Creating a Multi-Platform CocosSharp Project
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last updated: 2017-03
This walkthrough shows how to create a new multi-platform CocosSharp solution. The result of this walkthrough is a Xamarin Studio solution which includes three projects: one portable class library project, one Android-specific project, and one iOS-specific project. The resulting project will display an empty black screen when executed.
The CocosSharp 2D game engine allows code and content to be shared across multiple platforms. This walkthrough shows how to create a project which can support both iOS and Android development. Specifically, this walkthrough will cover the following topics:
- Installing CocosSharp
- Creating a new solution
First, we'll add CocosSharp to Xamarin Studio. If running on a Mac, select Xamarin Studio > Add-in Manager... . If running on Windows, select Tools > Add-in Manager... . Click the Gallery tab, expand the CocosSharp item, select CocosSharp project templates, and finally click Install... .
Creating a New Solution
Now that CocosSharp is installed, we’ll create a solution. In Xamarin Studio, select File > New > Solution.... Select the* App option under the *Cross-platform section, select CocosSharp empty project, and then click Next:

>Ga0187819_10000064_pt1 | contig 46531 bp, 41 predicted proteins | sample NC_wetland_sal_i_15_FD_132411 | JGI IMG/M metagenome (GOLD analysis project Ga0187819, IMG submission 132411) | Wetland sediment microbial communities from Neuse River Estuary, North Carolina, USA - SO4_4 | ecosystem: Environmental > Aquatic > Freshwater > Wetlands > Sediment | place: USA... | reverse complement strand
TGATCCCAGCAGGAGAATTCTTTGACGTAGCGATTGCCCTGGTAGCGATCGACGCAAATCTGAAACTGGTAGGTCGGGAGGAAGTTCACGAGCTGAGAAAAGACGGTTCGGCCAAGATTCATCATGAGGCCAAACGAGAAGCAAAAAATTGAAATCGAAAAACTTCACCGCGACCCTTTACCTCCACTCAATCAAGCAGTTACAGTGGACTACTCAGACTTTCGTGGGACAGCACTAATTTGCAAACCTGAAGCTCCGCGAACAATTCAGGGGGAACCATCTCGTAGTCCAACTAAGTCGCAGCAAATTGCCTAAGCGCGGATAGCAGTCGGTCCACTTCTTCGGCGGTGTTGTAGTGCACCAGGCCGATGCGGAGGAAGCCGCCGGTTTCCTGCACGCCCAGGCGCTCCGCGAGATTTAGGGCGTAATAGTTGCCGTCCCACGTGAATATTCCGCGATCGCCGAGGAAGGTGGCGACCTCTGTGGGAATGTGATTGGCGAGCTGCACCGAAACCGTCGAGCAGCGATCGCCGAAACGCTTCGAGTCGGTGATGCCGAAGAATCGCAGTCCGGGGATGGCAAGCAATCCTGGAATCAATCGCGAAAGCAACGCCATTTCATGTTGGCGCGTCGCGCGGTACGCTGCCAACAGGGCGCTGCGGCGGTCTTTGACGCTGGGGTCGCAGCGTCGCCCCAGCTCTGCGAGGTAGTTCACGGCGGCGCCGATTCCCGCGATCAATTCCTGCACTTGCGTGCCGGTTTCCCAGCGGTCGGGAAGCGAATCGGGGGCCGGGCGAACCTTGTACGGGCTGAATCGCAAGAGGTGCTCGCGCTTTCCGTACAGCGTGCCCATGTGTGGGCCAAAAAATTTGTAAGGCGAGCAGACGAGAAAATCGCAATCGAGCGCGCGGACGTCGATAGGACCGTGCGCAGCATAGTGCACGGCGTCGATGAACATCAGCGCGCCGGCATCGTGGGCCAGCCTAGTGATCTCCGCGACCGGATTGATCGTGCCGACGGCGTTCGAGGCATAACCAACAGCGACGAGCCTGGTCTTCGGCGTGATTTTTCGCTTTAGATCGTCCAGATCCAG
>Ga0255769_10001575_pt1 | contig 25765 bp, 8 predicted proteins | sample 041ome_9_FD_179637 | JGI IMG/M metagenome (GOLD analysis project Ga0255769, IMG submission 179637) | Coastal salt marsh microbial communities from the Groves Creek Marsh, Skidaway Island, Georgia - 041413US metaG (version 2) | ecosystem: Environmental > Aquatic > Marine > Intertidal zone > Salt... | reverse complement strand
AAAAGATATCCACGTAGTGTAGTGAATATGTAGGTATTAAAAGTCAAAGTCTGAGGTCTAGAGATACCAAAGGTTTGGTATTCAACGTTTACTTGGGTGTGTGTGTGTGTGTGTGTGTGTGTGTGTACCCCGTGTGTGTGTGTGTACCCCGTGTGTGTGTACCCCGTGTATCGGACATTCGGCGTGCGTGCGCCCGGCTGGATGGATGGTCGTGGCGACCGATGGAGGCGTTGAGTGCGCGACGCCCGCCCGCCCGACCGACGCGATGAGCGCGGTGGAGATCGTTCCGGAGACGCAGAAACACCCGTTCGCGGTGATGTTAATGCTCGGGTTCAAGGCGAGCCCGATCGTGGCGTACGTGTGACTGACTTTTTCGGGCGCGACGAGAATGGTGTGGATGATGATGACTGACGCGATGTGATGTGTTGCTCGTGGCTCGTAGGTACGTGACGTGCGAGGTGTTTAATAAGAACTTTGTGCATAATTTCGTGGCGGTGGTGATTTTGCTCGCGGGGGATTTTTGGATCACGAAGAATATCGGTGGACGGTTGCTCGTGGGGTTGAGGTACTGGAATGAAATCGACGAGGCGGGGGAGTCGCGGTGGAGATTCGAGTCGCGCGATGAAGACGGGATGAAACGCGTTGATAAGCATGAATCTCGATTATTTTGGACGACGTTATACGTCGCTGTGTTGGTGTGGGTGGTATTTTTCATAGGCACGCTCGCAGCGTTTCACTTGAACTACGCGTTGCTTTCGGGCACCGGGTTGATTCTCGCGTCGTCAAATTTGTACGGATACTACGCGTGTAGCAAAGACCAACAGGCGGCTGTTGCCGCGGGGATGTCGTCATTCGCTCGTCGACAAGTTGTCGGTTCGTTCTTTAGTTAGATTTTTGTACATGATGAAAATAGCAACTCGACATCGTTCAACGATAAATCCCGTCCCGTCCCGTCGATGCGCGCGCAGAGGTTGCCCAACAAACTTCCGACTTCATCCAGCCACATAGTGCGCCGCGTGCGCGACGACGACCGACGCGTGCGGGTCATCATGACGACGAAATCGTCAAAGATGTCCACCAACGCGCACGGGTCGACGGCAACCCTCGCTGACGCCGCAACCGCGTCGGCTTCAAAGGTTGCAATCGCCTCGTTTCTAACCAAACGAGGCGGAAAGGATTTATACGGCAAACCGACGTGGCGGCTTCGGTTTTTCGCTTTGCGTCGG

Enter the name BouncingGame for the Project Name, then click Create:
Once the project has been created and Xamarin Studio, we can compile and run it to view an gray background:
The default CocosSharp project includes classes specific to iOS and Android for setting up a
CCGameView, which is used to start CocosSharp. The
CCGameView instance is created in a platform-specific way: the iOS project creates the
CCGameView in the
Main.storyboard file, while Android creates the
CCGameView in the
Main.axml file. Each platform uses the CCGameView instance in a
LoadGame method which performs some basic setup. Even though we won't be modifying this code, let's take a look at some important details:
- The code sets the
gameView.DesignResolutionto 1024 by 768. This standardizes positioning across devices regardless of the current device's aspect ratio, physical resolution, or orientation.
- The code adds a few search paths. Search paths also allow content to be loaded without directory prefixes. For example, since the
"Sounds"path is added as a search path, then a file in the directory
"Content/Sounds/mysound.xnb"could simply be loaded as
"mysound.xnb". Search paths are similar to
usingstatements in code – they can reduce code, but they can also introduce ambiguity.
- The code constructs a
CCLayer-inheriting class where we will be adding all of our game logic. Larger games may require multiple
CCLayerinstances, or even multiple
CCSceneinstances (which can contain multiple
CCLayerinstances), but we’ll stick to a single
CCLayerfor this game.
This walkthrough covered how to create a cross-platform CocosSharp project using Xamarin Studio. The result is an empty screen which can be used as the starting point for any game project.